By ROBYN MURRAY

It was 4:30 in the afternoon; people were getting ready to leave work and head home. The bustle of the city hummed in the background—pedestrians shuffling through crowded sidewalks, yellow taxis honking in staccato bursts. On a tree-lined street to the north, foreign aid workers busily prepared for a late-afternoon news conference. It was set to take place at the United Nations headquarters—a three-story converted hotel that loomed above Baghdad’s Tigris River. Amid the flurry, no one heard a cement truck pulling up to the side of the building.

Mohammed al-Kadhim and Hadeel Haider sit outside their home in west Omaha. (Photo by Robyn Murray)

Mohammed al-Kadhim and Hadeel Haider sit outside their home in west Omaha.

The explosion was deafening. It ripped a six-foot crater in the ground and hurtled through the building’s concrete roof, causing it to collapse into rubble. It cut the electricity and plunged the building into darkness.

“You can’t imagine—” Mohammed al-Kadhim tries to find the words as he recalls that bloody afternoon. “I never imagined the things I—you just see things flying everywhere, walls collapsing, people running with blood on their face.”

“It’s just like watching a movie in slow motion,” he says. “Your brain doesn’t react because it’s so severe.”

Al-Kadhim was working at the UN building that day. A Baghdad native, he had started as a driver for the international aid group and quickly worked his way into an administrative position. It was a good job; he was paid in U.S. dollars. But he knew it was dangerous work. It was August, 2003—the first months of the Iraq War—and any Western organization was a target. At least 22 people were killed in the bombing, and more than 100 were injured. Al-Kadhim escaped with minor injuries. “I didn’t realize I was covered with blood, and I was injured until someone saw me,” he recalls. “I was just running, trying to get out of the building. The building was dark, the dust, the fumes and everything. It was terrible.” Al-Kadhim is uncomfortable as he tells the story. More than a decade later, he is still tormented by flashbacks, and sometimes woken from nightmares. “It was like hell,” he says, as he stirs a cup of traditional Iraqi tea. He’s seated across from his wife, Hadeel Haider, in their immaculately kept west-Omaha home, which overlooks a peaceful grove of trees and green, open space. Five years ago, the couple arrived on U.S. soil with their two sons—greeted at Omaha’s airport by refugee resettlers from Lutheran Family Services. The agency helped them move into their first American apartment and fill it with used furniture. Today, after years of war, fear and upheaval, they are finally finding peace.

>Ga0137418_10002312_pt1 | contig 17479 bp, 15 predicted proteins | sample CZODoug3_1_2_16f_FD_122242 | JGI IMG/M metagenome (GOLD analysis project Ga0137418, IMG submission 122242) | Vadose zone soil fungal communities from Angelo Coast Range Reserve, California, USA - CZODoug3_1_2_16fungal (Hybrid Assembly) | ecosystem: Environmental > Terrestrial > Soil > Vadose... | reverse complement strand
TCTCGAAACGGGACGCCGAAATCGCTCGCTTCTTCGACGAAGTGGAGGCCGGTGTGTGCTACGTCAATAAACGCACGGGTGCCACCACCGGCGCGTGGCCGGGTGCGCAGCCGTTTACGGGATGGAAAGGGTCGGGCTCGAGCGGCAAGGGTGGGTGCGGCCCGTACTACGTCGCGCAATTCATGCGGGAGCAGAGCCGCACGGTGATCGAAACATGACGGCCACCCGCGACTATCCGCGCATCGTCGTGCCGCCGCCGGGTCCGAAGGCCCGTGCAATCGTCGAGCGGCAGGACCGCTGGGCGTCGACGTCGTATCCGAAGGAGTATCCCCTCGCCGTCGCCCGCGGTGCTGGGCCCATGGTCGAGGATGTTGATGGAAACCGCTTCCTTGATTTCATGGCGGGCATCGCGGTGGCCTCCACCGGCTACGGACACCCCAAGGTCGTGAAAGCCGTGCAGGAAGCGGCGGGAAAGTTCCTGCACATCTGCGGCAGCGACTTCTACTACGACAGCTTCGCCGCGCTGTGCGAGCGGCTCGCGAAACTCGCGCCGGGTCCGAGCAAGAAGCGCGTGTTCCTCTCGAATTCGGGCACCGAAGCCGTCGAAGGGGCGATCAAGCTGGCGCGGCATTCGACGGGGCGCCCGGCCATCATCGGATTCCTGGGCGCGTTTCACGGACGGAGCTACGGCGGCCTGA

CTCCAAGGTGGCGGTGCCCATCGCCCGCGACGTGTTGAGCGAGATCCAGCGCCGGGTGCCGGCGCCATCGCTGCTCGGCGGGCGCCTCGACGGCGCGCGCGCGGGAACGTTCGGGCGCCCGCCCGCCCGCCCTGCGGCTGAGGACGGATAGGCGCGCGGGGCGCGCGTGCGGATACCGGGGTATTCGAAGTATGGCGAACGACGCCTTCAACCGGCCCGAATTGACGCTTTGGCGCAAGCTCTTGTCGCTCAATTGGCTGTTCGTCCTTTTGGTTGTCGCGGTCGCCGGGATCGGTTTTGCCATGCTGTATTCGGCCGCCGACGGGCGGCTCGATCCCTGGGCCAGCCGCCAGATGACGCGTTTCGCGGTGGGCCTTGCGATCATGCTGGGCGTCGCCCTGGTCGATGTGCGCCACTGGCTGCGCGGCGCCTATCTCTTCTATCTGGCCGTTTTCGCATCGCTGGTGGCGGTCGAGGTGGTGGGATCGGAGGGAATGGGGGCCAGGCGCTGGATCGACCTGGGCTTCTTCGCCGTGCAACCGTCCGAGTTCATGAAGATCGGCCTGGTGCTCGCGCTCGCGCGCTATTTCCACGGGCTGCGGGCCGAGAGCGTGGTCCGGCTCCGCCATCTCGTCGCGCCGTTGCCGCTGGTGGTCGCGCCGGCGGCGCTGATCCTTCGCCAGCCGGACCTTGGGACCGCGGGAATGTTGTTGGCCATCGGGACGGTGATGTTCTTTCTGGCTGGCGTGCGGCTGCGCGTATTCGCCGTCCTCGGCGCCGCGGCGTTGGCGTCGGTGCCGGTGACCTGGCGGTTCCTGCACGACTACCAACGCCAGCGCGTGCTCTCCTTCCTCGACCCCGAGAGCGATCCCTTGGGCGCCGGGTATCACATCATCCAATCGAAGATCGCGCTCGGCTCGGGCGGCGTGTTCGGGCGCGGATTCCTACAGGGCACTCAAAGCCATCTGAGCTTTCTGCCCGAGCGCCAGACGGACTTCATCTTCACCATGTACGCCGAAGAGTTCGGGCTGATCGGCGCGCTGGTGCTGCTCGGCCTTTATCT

The UN bombing was a single event in a litany that shook al-Kadhim and his family, eventually prompting them to risk their lives by fleeing Iraq. “We were trying as much as we can to survive,” he says, “and hoping it was going to get better.” But it only got worse. Speaking both of insurgents and opportunistic gang members, al-Kadhim says, “They just randomly killed people. They killed kids; they killed women, for nothing, just to spread chaos and horror among people.”

Al-Kadhim’s family was often a target. He speaks fluent English (his parents were educated in the U.S.), and so he was sought by Western companies looking for translators in Iraq. But that put a price on his head. He received death threats directly and sometimes by letter. “You don’t know what’s going to happen to you in the next minute,” he says. Mostly, the couple feared for the safety of their children. Kidnappers had targeted their sons’ school, which left them in a panic. But the moment that broke them came on a hot summer night. Baghdad was enduring a recurrent electricity blackout, and inside their home, the rooms baked without air conditioning. The family decided to camp out on the flat roof of their house – a fateful decision that spared them another attack. In the middle of the night, they woke to the sound of machine guns tearing through their walls, bullets spraying throughout their home.

“We were scared to death,” al-Kadhim says.

The next morning, they packed up to leave. “We couldn’t take it anymore,” he says. “We decided to leave no matter what.”

That decision was fraught with its own dangers. To get to the border, the family had to travel by car through the worst of the fighting. “You’re in a battlefield,” al-Kadhim says. “It was very, very risky.” Border agents would turn people away on a whim, and many died on their way back to Baghdad. But, “with God’s mercy,” al-Kadhim says, they made it through.